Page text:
O's bullpen confident despite the loss Relievers do job until Williams hits game-winning HR


NEW YORK -- The American League Championship Series was billed as the battle of the bullpens.

Yankees closer John Wetteland vs. Orioles closer Randy Myers.

Yankees setup specialist Mariano Rivera vs. Armando Benitez, Terry Mathews or whomever else the Orioles might march to the mound in the late innings.

Round 1, or Game 1, went to the Yankees.

The Orioles lost, 5-4, in 11 innings when Bernie Williams planted a Myers pitch in the left-field seats. Yesterday, the Orioles were unable to hold a lead, tomorrow it may go the other way.

"This series is going to come down to the bullpens," said reliever Jesse Orosco, who has appeared in every Orioles postseason game in '96. "These are two very good bullpens. We're going to decide the outcome. In a short series like this, you can't afford to make one mistake."

Myers made that mistake yesterday. "I made a bad pitch and he hit it out," he said.

Myers pitched 1 2/3 innings, more work than usual for him, but pitching coach Pat Dobson said fatigue was not an issue for Myers, or any reliever for that matter.

Dobson said Myers and everyone else will be available to pitch today.

"He only threw 16 pitches," Dobson said. "We figured we could probably get 25 [pitches] out of him and still use him tomorrow. They had some left-handed bats coming up, so we thought we'd stay with him."

The Orioles' relievers were outstanding in the Division Series. Benitez established himself, pitching out of jams and striking out Indians slugger Albert Belle in the clutch. Mathews didn't allow a run in 2 2/3 innings

That changed in Game 1 of the ALCS. Benitez allowed the Yankees to close to within 4-3 with a bases-loaded walk to Darryl Strawberry and yielded Derek Jeter's controversial eighth-inning home run, that tied the game at 4. Arthur Rhodes and Mathews each pitched one-third of an inning, keeping things close until Myers entered in the bottom of the ninth.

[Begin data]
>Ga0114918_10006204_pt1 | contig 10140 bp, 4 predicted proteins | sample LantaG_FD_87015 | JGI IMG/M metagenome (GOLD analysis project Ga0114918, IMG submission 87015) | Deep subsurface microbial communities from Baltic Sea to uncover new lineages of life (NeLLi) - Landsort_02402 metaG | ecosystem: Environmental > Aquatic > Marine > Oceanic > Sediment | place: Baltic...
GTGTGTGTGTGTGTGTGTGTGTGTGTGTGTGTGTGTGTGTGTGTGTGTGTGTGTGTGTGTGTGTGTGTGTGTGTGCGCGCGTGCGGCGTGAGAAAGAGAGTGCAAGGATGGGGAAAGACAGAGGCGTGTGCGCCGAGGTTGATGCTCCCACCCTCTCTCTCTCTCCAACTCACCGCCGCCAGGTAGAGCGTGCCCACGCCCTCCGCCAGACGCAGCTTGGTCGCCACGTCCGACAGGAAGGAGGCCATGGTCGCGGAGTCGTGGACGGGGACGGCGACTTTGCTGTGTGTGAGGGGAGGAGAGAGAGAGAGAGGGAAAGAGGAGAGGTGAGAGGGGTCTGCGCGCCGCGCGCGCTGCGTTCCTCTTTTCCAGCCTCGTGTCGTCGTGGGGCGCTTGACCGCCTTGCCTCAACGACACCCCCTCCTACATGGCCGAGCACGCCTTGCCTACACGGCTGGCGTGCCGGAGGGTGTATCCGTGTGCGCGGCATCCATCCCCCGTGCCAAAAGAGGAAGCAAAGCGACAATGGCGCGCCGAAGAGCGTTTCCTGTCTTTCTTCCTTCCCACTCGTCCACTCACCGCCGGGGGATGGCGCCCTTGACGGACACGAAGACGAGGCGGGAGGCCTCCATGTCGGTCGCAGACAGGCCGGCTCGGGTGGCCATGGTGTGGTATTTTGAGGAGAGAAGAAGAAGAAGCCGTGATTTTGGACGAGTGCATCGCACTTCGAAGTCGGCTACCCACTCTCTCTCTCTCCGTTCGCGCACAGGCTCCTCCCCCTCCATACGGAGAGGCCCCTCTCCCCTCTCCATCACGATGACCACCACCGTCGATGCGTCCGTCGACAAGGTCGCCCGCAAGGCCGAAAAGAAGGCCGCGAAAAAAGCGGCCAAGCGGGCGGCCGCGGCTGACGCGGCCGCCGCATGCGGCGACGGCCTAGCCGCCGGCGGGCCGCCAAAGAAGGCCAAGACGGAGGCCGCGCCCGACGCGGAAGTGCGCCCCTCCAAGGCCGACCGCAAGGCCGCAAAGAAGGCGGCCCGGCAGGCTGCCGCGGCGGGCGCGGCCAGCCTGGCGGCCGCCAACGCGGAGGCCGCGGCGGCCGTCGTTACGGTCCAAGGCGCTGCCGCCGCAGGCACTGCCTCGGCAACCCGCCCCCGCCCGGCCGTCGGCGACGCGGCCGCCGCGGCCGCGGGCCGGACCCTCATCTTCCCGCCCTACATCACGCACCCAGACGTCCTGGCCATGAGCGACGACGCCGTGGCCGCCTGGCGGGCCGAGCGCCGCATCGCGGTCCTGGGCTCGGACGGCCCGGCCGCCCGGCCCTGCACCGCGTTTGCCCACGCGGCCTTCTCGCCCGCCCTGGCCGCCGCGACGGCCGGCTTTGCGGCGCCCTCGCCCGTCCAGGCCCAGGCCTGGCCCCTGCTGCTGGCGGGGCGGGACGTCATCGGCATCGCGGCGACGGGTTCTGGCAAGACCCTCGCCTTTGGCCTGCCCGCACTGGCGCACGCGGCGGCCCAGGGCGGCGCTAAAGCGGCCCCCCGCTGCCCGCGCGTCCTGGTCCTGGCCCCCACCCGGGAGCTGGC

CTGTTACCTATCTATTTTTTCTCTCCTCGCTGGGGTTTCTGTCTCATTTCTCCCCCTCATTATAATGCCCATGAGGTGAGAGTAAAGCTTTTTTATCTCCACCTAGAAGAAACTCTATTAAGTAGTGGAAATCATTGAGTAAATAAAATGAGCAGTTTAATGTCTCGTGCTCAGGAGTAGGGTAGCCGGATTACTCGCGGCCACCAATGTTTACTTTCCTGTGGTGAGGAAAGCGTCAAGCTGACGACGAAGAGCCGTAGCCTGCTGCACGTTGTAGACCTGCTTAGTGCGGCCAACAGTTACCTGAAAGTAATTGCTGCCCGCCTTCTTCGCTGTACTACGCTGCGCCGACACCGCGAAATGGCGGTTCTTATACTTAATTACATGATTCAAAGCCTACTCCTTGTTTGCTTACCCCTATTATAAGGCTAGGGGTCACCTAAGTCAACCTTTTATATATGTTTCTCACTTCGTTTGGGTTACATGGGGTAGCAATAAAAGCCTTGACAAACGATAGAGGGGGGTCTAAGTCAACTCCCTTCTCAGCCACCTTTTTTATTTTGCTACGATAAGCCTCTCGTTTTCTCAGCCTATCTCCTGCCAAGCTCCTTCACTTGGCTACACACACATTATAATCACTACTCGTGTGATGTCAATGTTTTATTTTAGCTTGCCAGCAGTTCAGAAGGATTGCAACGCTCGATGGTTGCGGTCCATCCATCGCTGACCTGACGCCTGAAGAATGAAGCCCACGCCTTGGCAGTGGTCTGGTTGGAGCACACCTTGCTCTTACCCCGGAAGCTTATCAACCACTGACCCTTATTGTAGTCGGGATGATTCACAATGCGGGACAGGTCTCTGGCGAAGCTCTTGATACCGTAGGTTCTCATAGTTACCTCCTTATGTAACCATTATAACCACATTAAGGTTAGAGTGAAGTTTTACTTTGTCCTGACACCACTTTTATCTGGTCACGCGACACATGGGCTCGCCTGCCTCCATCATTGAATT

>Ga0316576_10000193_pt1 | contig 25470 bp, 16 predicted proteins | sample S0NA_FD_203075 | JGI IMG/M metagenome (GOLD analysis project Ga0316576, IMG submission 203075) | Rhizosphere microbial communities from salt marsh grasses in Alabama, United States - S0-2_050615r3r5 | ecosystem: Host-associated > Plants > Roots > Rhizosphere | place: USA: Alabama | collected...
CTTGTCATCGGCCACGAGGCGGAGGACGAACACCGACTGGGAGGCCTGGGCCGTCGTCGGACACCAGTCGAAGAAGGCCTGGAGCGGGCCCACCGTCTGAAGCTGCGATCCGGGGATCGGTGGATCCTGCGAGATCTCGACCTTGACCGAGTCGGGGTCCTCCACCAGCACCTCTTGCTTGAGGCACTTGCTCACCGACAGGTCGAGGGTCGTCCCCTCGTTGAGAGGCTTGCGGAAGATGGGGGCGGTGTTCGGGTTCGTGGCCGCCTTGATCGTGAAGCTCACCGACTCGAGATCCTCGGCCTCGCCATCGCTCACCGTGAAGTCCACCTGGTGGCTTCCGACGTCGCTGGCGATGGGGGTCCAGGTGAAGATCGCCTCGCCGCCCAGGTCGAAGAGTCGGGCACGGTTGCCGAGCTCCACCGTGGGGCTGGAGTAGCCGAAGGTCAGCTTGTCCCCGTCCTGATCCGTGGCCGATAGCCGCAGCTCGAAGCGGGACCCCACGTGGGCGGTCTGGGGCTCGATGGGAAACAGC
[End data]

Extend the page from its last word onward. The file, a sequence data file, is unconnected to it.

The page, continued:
Despite the loss, Dobson said he was impressed by his relievers.

"Our bullpen did a good job, again," Dobson said. "We should've won that game 4-3 [if Jeter's home run was ruled fan interference, as it showed on a replay]. They've got good guys in their pen and we've got good guys in ours. It's just who can score a run in the late innings."

The Yankees may have the best bullpen in baseball.

Rivera was virtually unhittable in the regular season and Wetteland led the AL with 43 saves. The Yankees were 86-1 when leading after eight innings.

In the postseason, Yankees relievers have yielded one run in 23 2/3 innings.

"We don't have too much run support, but the bullpen continues to do the job," second baseman Mariano Duncan said.

The Orioles' bullpen has allowed eight runs in 14 1/3 postseason pTC innings, an ERA of 5.02. However, those statistics don't do the relievers' justice. Repeatedly, they have kept games close.

Yesterday, it was Orosco to the rescue in the seventh inning, striking out Tino Martinez in the seventh inning with runners on second and third and one out.

Benitez eventually walked in the Yankees' third run, cutting the Orioles' lead to 4-3, but even then, Benitez struck out Joe Girardi with the bases loaded to preserve the lead -- temporarily.

"Every time we've kept the team in the game," Mathews said. "We're very confident we can win games if we can keep pitching like this."

Pub Date: 10/10/96

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